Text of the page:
Please use this identifier to cite or link to this item: https://repositorio.inpa.gov.br/handle/1/19430
Title: Interaction of vitamin A and zinc in lactating rats. Experimental deficiency model
Other Titles: Interação de zinco e vitamina A em ratos na lactação. Modelo de deficiência experimental.
Authors: Yuyama, Lucia Kiyoko Ozaki
Cozzolino, Sílvia Maria Franciscato
Keywords: Casein
Retinol
Zinc
Animals
Blood
Body Weight
Chemistry
Diet
Disease Model
Drug Interaction
Female
Male
Metabolism
Rat
Rat Strain
Retinol Deficiency
Suckling
Animal
Animal, Suckling
Body Weight
Caseins
Diet
Disease Models, Animals
Drug Interactions
Female
Male
Rats
Rats, Inbred Strains
Vitamin A
Vitamin A Deficiency
Zinc
Issue Date: 1995
metadata.dc.publisher.journal: Archivos Latinoamericanos de Nutricion
metadata.dc.relation.ispartof: Volume 45, Número 4, Pags. 305-309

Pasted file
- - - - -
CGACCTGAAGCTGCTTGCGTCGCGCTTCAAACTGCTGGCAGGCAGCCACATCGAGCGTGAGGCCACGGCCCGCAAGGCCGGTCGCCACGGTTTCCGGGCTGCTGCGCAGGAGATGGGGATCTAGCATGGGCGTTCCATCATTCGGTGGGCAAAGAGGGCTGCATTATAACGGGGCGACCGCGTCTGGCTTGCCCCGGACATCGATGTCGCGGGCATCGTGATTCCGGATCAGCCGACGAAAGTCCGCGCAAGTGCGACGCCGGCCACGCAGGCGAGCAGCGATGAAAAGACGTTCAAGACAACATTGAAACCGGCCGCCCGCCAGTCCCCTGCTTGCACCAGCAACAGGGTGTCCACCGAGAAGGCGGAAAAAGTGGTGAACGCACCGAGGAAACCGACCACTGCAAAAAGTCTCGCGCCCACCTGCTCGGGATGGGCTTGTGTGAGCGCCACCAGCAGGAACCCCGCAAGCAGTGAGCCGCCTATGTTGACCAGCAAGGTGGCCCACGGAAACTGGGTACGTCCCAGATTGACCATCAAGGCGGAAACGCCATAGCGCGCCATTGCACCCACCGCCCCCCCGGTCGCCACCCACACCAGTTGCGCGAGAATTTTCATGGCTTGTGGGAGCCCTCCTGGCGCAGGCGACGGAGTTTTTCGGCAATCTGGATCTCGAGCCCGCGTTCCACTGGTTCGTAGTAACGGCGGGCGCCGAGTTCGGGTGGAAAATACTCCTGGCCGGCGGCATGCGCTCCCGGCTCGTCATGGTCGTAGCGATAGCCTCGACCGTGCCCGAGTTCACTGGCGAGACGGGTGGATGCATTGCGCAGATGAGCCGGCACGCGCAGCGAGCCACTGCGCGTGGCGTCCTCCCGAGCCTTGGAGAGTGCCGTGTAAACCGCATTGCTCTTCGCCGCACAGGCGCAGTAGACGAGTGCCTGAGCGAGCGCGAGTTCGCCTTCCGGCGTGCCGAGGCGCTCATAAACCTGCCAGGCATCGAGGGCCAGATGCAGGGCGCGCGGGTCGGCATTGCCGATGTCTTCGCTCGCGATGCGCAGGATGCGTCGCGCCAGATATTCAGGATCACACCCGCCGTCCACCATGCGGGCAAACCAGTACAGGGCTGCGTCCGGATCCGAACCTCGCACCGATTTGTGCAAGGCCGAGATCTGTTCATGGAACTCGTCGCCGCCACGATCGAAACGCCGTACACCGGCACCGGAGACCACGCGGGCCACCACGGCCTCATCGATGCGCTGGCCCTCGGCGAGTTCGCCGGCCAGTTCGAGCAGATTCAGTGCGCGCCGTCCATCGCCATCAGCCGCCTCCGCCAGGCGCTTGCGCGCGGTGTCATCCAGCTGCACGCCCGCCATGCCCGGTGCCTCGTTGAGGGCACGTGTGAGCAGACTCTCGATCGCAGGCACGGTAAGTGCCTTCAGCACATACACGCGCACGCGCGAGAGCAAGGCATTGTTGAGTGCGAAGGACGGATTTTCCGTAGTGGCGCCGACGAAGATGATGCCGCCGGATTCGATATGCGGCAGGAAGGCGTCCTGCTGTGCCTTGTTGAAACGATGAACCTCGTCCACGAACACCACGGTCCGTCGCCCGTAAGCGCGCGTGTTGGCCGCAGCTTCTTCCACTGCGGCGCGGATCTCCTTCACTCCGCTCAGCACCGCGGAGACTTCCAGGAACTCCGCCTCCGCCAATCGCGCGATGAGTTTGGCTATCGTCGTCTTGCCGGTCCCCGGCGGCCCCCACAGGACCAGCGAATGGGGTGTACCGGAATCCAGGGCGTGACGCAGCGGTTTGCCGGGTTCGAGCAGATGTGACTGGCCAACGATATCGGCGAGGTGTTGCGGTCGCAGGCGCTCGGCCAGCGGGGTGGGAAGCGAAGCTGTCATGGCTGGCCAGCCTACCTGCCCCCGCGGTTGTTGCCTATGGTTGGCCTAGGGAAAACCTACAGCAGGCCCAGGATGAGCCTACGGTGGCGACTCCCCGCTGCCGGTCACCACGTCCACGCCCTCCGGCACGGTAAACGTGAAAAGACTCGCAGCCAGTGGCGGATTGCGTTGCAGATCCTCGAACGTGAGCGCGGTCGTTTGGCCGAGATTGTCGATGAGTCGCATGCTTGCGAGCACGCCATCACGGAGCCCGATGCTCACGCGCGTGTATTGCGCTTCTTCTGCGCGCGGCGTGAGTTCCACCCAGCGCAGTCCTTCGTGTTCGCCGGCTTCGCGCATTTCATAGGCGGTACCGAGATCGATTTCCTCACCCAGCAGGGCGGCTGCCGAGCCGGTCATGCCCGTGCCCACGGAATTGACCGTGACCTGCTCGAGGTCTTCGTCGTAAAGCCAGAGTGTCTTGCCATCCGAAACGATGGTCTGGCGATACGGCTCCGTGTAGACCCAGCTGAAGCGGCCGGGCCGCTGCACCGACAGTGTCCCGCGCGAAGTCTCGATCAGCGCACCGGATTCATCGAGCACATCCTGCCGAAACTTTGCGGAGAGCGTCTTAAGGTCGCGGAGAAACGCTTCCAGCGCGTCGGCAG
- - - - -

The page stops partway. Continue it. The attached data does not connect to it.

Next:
Abstract: An experimental deficiency model of vitamin A and zinc in lactating rats was developed. The experimental design consisted in a depletion period of 4 weeks immediately after birth where test group animal received a casein based feed, deficient in zinc and vitamin A, and a control feed according to the recommendations of the Committee on Laboratory Animal Diets. Female Rathus norvergicus, var albinus (Rodentia, Mammalia) with 6 young males each were used. These came from the Biotério of the Faculdade de Ciências, Farmacêuticas of USP. At the end of the depletion period it was found that the weight of the males control group (109.1 g +/- 3.9 g) was significantly greater than that of the test group (40.8 g +/- 6.7 g). The same was true for the concentration of zinc in the femurs of these animals, in the control group the concentration was significantly greater (115.7 micrograms/g +/- 5.4 micrograms/g) than in the test group (35.5 micrograms/g +/- 3.3 micrograms). The concentration of vitamin A in the plasma of the control group (31.5 micrograms/dL +/- 2.5 micrograms/dL) also was significantly greater than the test group animals (8.9 micrograms/dL +/- 3.4 micrograms/dL). The concentration of hepatic vitamin A was similar for both groups. We can conclude that there was interaction of zinc and vitamin A, by liver and depletion in zinc. Although the plasmatic concentration of vitamin A indicates a depletion, this cannot be considered as total because of the hepatic reserves.
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